As if it were not bad enough for the Somerset Levels to be underwater for weeks on end, for Royal Marines to be needed to help evacuate flooded villages, for the South-west to be – even for a single day – unreachable by rail from London. Now we face the unedifying spectacle of politicians taking time off from dealing with the situation to sling mud at each other instead.
First, the Communities Secretary (standing in for the Environment Secretary, who is in hospital) appeared on Sunday television to point the finger squarely at the Environment Agency (EA). Ever a master of the not-so-hidden barb, Eric Pickles’s apology not only poured scorn on the quango’s advice – “we thought we were dealing with experts” – it also lambasted its chief, all but calling for the Labour peer’s resignation.
In response, Lord Smith took to the airwaves yesterday to defend “the expertise and professionalism” of EA staff “who know a hundred times more about flood management than any politician ever does”. He also pointed out that “the agency is bound by rules laid down by government”, specifically the Treasury.
All of which, while meat and drink to Westminster-watchers, is of scant benefit to the thousands whose homes are either underwater already or might soon be so. Indeed, the worst may not yet be over. With more heavy rain forecast, Somerset was subject to another two severe flood warnings yesterday, 14 more were in force along the Thames in Berkshire and Surrey, and a further 300-plus less serious alerts were issued across southern England and the Midlands.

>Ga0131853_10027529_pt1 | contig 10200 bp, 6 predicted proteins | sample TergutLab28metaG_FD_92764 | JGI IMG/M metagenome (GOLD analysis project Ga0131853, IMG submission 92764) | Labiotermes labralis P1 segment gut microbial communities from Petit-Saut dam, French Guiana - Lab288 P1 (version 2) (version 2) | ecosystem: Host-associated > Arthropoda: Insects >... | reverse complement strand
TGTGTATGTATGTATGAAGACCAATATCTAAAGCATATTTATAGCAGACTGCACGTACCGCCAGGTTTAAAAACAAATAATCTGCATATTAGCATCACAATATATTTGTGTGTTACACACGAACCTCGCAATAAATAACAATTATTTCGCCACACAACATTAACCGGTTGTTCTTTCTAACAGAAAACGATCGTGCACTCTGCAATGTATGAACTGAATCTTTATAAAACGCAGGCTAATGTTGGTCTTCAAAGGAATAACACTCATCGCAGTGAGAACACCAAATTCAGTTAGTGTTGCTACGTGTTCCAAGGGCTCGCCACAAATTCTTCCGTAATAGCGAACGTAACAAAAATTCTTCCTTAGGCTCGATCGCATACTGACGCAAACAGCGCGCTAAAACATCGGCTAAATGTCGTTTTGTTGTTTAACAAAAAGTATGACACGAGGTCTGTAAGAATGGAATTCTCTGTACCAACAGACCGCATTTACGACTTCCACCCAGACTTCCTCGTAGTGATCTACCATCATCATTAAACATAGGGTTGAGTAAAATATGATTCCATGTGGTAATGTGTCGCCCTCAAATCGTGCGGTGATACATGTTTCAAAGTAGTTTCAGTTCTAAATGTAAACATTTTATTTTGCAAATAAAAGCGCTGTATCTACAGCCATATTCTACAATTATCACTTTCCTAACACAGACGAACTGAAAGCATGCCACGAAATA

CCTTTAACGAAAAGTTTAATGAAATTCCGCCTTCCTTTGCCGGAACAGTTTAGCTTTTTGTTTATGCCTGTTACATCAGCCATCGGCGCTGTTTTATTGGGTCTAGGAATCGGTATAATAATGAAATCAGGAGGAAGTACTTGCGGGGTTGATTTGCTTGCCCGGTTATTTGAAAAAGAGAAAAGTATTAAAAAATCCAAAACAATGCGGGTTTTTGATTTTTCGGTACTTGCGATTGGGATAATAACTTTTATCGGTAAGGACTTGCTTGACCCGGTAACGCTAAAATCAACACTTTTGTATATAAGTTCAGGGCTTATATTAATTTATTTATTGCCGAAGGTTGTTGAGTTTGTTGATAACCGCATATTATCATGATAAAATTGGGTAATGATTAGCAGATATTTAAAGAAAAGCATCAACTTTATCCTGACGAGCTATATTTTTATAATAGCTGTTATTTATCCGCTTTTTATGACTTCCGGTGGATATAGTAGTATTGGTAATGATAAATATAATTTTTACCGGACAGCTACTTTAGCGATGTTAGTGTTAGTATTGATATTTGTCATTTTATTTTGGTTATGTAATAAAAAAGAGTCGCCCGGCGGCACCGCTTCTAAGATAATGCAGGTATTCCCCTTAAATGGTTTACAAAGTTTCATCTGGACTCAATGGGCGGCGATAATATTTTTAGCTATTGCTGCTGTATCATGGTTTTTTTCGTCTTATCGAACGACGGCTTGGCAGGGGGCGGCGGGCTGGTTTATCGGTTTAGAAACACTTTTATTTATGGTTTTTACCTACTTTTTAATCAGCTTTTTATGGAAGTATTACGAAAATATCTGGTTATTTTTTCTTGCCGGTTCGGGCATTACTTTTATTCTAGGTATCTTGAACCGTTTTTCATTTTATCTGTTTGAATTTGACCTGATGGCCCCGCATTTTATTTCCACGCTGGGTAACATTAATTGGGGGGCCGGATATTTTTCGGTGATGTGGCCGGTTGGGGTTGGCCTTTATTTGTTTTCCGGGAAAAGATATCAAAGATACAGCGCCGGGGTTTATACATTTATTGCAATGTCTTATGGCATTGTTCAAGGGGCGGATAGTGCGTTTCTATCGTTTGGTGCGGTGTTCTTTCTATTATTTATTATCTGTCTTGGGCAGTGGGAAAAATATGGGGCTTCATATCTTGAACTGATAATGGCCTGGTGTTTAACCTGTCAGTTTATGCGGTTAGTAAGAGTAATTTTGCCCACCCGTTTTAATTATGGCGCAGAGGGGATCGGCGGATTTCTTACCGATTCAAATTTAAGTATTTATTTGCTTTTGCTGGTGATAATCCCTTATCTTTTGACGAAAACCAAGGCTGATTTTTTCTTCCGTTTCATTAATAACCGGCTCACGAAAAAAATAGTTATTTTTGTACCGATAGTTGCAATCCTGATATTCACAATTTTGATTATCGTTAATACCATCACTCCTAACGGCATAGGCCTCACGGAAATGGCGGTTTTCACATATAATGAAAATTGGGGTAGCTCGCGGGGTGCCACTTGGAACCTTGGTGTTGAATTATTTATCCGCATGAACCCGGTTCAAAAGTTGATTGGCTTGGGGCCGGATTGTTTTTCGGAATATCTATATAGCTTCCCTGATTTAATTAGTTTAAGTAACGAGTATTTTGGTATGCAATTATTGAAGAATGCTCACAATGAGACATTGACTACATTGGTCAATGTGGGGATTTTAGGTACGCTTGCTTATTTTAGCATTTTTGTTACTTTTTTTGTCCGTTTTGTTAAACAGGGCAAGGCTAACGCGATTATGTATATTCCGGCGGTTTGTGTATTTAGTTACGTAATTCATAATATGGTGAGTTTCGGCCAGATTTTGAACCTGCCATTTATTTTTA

Tempting as it is to look for scapegoats, it is as well to remember that last month was the wettest since daily recording began in Oxford in 1767. There may be any number of criticisms levelled at the response to the crisis, but neither the Government nor the Environment Agency can be fairly blamed for the weather.
What is abundantly clear, however, is that Britain needs to be better prepared. As the Met Office’s chief scientist noted last weekend, while we cannot be certain what caused the recent spate of storms, a link to climate change is more than likely. Not only must we avoid a repeat of the current devastation, then, but we must assume that the extreme weather that caused it will become more common.
It is therefore not enough to argue over the specifics of dredging the rivers that drain the Levels. Contrary to the now-received wisdom, dredging would only have delayed the present inundation, perhaps by just a few days; it also brings environmental risks of its own, including flooding. More importantly, though, the Somerset flood plain is only part of the issue. Contingency planning across the country as a whole has been revealed to be insufficient.
More money is no doubt needed. Equally, there will always be a judgement about where it is spent. Thus, while some of the recent criticisms of the Environment Agency may be justified, it is the fundamentals of the way the organisation prioritises its investments, and the rules – set by the Government – by which these decisions are made, that need to be reconsidered.
With swathes of the country underwater, there is neither the time, nor the public appetite, for political bickering. Never mind the blame game. There is serious work to be done.Reuse content